Real Talk     Home     K-12    

Is your tween a drama queen?

A guide for parents on why middle school can be so dramatic

The tween years are interesting ones for both parents and educators alike.

It seems middle school is the place where the innocence of childhood is replaced by the curiosity and emotionality of adolescence. There are many factors that determine if our children have a positive middle school experience or not. And I believe we can encourage them to get the most from this memorable time. Why all the middle school drama anyway? Here’s what is going on:

Maturing Bodies vs. Ideal Body Image
Near and dear to my heart are the physical changes that occur for both boys and girls during this time.

Recalling my own situation, I was one of those “late bloomer” types, forever petite in stature, and I was often teased because of it. My self-esteem was at an all-time low because I always looked like I was 9, no matter what I did. On the flip side of the coin were the girls who developed very quickly and were the subject of undesirable comments.

Fast forward many years now and the situation has gotten even worse for this age group, due to the overwhelming influence of the media and Internet about what you should wear and how you must look. Throw in some hormones and emotional instability and you have a group that is a recipe for insecurity and self-doubt.

In spite of all the advancements with inclusion, some kids will always feel a little bit different from their peers.

Karen Kellogg, past principal at Bishop Dunn Memorial School in Newburgh, says, “It’s important to remember that our middle school students are changing both physically and emotionally during the pre-adolescent years. For some middle schoolers these changes can be quite profound. Therefore, it’s important for educators to be mindful of this metamorphosis when relating to pre-teens.”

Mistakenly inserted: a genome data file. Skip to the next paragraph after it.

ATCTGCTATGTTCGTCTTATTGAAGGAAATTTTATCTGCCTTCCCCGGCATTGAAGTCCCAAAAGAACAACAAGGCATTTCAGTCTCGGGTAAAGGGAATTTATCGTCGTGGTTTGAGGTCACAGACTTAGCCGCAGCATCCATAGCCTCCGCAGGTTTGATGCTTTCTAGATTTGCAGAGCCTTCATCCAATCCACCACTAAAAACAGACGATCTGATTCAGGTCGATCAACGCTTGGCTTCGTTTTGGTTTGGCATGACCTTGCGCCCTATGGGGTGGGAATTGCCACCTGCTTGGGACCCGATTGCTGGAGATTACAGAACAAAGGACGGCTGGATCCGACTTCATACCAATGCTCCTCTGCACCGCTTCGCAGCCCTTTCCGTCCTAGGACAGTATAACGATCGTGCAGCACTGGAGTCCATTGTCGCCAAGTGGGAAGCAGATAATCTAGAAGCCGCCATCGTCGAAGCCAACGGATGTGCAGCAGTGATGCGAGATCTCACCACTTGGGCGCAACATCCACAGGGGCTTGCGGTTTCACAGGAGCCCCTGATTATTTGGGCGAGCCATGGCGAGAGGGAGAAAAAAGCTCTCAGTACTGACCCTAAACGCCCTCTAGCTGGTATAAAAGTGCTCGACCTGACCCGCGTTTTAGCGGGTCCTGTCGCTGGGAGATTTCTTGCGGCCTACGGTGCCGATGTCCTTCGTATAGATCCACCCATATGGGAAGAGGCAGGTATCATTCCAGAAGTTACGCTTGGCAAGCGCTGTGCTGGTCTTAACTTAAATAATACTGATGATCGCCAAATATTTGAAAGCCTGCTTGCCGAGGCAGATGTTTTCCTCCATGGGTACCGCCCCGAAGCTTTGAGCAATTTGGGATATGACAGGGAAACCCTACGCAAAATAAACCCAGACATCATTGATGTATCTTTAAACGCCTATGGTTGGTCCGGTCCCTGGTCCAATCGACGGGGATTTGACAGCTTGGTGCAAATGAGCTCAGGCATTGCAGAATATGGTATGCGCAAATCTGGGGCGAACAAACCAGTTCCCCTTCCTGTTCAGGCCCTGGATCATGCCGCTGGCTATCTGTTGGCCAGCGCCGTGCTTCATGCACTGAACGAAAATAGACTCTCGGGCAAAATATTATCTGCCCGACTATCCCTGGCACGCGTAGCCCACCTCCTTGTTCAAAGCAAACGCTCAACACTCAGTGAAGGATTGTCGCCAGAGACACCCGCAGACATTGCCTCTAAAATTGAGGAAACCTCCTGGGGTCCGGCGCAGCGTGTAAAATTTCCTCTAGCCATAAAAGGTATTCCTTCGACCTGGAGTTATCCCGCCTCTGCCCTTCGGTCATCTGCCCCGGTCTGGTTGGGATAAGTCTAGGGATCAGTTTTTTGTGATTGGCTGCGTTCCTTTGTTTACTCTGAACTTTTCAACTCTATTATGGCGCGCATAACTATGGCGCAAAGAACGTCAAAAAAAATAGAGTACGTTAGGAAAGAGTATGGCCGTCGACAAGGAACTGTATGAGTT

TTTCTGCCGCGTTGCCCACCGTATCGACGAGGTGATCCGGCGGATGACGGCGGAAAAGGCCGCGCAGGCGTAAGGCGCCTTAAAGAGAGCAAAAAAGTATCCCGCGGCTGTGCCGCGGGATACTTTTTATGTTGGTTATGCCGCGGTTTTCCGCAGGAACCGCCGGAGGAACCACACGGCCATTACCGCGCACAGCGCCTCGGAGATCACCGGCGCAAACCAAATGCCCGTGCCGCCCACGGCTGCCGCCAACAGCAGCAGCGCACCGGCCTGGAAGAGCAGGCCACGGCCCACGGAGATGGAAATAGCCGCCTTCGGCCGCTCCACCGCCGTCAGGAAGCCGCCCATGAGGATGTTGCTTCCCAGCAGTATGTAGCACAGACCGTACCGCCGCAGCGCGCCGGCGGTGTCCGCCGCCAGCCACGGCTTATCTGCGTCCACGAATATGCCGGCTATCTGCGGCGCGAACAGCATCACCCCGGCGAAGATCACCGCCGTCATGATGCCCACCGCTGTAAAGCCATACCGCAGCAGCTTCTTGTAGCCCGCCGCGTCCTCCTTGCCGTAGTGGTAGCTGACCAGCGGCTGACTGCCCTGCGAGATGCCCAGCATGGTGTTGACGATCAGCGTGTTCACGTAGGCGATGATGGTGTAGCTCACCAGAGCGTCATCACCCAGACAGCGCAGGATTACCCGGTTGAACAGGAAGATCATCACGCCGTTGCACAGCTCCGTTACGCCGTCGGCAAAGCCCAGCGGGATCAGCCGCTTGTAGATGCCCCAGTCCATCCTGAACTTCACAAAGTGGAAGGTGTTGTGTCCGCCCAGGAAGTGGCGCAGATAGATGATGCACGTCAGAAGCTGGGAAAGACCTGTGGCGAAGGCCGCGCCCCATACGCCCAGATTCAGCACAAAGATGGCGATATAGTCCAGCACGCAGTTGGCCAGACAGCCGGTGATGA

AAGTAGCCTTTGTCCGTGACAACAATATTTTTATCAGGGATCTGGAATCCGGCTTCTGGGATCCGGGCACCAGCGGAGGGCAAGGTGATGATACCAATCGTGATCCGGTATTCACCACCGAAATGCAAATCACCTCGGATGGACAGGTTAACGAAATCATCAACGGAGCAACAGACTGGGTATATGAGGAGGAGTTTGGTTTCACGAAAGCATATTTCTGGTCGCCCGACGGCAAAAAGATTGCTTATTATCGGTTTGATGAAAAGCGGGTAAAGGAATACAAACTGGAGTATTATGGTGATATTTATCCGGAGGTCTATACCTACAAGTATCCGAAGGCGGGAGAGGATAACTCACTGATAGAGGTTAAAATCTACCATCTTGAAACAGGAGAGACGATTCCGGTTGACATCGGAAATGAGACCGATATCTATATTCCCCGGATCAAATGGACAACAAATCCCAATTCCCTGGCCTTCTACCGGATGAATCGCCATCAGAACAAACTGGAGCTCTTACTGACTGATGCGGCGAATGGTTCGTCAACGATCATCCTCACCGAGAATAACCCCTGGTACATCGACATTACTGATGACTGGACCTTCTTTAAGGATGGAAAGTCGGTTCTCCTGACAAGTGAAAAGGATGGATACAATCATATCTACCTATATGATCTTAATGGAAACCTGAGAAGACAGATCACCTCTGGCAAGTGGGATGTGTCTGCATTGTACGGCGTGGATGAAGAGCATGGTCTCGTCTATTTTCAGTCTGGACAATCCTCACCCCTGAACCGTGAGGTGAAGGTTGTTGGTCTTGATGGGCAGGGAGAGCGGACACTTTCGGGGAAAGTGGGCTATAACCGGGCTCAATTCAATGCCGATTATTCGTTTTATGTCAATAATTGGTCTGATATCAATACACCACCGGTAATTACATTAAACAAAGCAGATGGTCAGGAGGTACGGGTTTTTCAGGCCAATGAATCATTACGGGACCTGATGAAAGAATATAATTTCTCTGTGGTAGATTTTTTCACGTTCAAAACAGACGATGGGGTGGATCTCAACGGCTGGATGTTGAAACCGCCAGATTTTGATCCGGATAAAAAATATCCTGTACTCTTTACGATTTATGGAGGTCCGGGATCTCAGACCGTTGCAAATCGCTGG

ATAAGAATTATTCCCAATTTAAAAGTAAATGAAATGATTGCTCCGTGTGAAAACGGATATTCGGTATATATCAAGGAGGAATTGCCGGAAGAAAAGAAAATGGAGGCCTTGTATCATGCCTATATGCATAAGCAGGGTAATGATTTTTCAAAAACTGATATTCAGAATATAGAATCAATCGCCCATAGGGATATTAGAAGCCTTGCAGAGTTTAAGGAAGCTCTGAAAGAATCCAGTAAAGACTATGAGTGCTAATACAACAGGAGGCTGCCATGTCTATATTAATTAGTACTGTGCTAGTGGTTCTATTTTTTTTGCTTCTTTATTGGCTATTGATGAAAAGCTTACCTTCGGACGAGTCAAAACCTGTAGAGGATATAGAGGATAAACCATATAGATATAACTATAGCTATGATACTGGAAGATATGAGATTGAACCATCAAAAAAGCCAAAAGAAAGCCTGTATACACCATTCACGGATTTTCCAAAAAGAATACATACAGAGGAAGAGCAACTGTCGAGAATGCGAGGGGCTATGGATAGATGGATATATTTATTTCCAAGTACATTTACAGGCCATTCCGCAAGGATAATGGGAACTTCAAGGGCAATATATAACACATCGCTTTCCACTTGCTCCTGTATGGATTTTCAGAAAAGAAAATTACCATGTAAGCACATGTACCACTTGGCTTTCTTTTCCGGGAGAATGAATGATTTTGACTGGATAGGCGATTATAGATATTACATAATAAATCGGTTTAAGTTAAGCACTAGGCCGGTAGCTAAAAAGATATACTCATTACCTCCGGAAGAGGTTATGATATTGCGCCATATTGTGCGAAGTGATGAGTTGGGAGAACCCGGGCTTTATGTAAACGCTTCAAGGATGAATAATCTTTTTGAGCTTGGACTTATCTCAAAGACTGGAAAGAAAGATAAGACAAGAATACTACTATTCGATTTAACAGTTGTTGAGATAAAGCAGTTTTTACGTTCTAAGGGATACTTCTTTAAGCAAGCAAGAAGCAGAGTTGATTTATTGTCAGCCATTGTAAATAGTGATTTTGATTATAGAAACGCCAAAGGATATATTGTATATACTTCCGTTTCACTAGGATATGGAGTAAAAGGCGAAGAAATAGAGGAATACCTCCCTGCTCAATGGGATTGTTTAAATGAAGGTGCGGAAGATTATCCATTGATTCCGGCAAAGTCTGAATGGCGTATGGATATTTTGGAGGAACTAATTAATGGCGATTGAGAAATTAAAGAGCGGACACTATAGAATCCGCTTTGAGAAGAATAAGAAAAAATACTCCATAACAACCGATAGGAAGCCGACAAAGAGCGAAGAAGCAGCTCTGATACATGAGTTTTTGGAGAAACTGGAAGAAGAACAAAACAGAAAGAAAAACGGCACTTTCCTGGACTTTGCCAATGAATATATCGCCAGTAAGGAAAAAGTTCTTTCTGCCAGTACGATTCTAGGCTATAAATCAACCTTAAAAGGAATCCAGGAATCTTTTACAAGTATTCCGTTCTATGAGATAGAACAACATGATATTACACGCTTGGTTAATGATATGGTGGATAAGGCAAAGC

READ MORE: When is it time to take your daughter to the gynecologist?

Kellogg adds that educators need to meet their students where they are emotionally in order to be be supportive and helpful in guiding youngsters as they go through the sometimes difficult process of figuring out who they are.

“We need to be the adults who pre-teens feel they can trust in order to help them navigate the seemingly turbulent waters of pre-pubescence. It can be both challenging and exciting at the same time.”

Things have changed nowadays with more and more anti-bullying content being taught at schools, and it really does make a difference. However, bullying still occurs.

Gina Lallathin, a sixth grade teacher in Pine Bush and a mother of three, says it’s essential to deal with both sides in a bullying situation.

“I think as an educator it is important to alleviate the situation and speak to the parties involved. There is often something going on with the “bully” — something that causes him or her to bully another child. Often times, they just need talk to someone and to know that someone cares.”

According to Lallathin, a child who bullies others may have issues at home that need to be addressed.

“At the same time, the child who is the victim of the bullying must be heard and appropriate actions must be taken so the hurtful behavior stops.”

READ MORE: How to deal with mean girls

What you can do
Middle school is a training ground for building resiliency for later years and can prove to be quite challenging for most young people. It’s hard to imagine a student who will not have some issue with insecurity or a broken heart sometime during their school career.

Always encourage your children to do their absolute best and seek out like-minded individuals with similar temperaments and interests. Teach them right from wrong and praise them when they display maturity.